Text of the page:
Forteghan is one of the thousands of new names that the Norman Conquest
brought to England
in 1066. The Forteghan family lived in Essex
, in the town of Fordham. Ancient records reveal the name Forteghan is derived from the Old English ford,
which means ford,
which means homestead.
Towns bearing this name also exist in Norfolk
. Fordham Essex
is arguably the most important of these towns, but all were held by Norman nobles in the 11th century.
Early Origins of the Forteghan family
The surname Forteghan was first found in Essex
where they held a family seat
as Lords of the Manor of Fordham. In the Domesday Book
Williams, Dr Ann. And G.H. Martin, Eds., Domesday Book A Complete Translation. London: Penguin, 1992. Print. (ISBN 0-141-00523-8)
a survey of England
undertaken for Duke William of Normandy
in 1086 A.D. after his conquest of England
at Hastings in 1066, there were three villages or manors named Fordham, one in Cambridgeshire
, one in Norfolk
and one in Essex
, all were held by Norman nobles. The one which was most influential and gave rise to the name Fordham was that of Fordham in Essex
which was held by William de Warrene and others. In the survey of 1086 the village consisted of a Mill, 6 Beehives, and 25 goats. It was the Norman custom that the senior son should continue the main line name, but that the second son should adopt the name of the manor. "A small Gilbertine priory was founded in the reign of Henry III., by Sir Robert de Fordham, [in Fordham, Cambridgeshire] as a cell to the great monastery of the same order at Sempringham, in Lincolnshire; but scarcely a vestige remains." CITATION[CLOSE]
Lewis, Samuel, A Topographical Dictionary of England. Institute of Historical Research, 1848, Print.
Early History of the Forteghan family
This web page shows only a small excerpt of our Forteghan research.Another 78 words (6 lines of text) covering the years 138 and 1388 are included under the topic Early Forteghan History in all our PDF Extended History products and printed products wherever possible.
Forteghan Spelling Variations
It is only in the last few hundred
years that the English language has been standardized. For that reason, Anglo-Norman surnames like Forteghan are characterized by many spelling variations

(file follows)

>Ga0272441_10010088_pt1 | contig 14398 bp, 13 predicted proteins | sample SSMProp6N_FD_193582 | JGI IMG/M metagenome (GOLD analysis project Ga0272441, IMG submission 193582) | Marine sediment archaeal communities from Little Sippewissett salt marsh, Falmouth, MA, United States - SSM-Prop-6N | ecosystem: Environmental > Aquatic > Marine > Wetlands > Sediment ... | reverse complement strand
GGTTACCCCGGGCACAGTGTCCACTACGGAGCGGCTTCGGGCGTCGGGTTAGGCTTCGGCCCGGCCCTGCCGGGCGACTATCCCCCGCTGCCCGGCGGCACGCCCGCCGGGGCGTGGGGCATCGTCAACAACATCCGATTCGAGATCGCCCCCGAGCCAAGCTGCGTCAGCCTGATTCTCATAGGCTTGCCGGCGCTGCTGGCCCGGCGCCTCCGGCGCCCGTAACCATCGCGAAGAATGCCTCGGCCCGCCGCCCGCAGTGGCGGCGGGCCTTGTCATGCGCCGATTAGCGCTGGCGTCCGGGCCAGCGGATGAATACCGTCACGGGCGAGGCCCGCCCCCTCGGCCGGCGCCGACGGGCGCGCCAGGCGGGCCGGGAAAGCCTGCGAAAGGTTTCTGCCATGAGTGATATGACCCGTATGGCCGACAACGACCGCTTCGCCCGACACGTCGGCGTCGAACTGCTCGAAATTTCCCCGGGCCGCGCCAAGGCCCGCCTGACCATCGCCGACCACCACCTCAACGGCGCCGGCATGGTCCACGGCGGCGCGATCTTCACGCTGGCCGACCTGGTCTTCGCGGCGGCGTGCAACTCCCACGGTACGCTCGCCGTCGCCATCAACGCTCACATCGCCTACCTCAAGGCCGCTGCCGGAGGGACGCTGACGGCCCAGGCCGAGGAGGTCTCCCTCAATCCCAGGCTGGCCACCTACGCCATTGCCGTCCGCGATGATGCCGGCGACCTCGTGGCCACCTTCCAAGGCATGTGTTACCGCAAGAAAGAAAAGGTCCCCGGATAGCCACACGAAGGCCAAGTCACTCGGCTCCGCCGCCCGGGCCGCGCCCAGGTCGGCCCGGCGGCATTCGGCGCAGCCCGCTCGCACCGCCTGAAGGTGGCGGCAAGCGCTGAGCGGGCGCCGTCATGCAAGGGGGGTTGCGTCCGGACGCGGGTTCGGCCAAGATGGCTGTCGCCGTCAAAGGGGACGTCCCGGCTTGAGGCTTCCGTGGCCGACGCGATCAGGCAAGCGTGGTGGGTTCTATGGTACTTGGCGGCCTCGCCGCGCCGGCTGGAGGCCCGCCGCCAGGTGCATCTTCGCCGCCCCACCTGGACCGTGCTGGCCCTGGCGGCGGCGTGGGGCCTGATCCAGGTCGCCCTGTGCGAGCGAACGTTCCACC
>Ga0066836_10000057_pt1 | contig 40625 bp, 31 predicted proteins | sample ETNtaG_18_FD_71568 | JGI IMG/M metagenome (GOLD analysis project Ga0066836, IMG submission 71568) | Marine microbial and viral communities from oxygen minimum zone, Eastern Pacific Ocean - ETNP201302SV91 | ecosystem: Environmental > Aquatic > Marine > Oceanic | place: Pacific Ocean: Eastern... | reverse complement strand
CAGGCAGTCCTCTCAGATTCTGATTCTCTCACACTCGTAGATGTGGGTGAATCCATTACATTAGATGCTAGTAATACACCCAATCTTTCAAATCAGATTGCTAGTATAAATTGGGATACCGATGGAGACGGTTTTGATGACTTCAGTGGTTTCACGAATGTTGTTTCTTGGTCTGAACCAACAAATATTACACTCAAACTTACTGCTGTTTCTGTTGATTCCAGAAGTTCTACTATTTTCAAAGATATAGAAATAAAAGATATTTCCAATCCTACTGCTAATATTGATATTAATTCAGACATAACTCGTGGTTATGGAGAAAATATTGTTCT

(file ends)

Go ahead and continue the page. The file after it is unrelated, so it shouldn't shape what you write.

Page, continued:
. Scribes and monks in the Middle Ages spelled names they sounded, so it is common to find several variations that refer to a single person. As the English language changed and incorporated elements of other European languages such as Norman French and Latin, even literate people regularly changed the spelling of their names. The variations of the name Forteghan include Fordham, Fordeham, Fordsham, Fordesham, Fordam and others.
Early Notables of the Forteghan family (pre 1700)
More information is included under the topic Early Forteghan Notables in all our PDF Extended History products
and printed products wherever possible.
Migration of the Forteghan family to the New World and Oceana
Faced with the chaos present in England
at that time, many English families looked towards the open frontiers of the New World with its opportunities to escape oppression and starvation. People migrated to North America, as well as Australia
in droves, paying exorbitant rates for passages in cramped, unsafe ships. Many of the settlers did not make the long passage alive, but those who did see the shores of North America were welcomed with great opportunity. Many of the families that came from England
went on to make essential contributions to the emerging nations of Canada and the United States. Some of the first immigrants to cross the Atlantic and come to North America carried the name Forteghan, or a variant listed above: Robert Fordham who settled in Massachusetts in 1635; Edward Fordham settled in Rappahannock Virginia in 1728; George Fordham settled in Pennsylvania in 1773.
Forteghan Family Crest Products
- ^ Williams, Dr Ann. And G.H. Martin, Eds., Domesday Book A Complete Translation. London: Penguin, 1992. Print. (ISBN 0-141-00523-8)
- ^ Lewis, Samuel, A Topographical Dictionary of England. Institute of Historical Research, 1848, Print.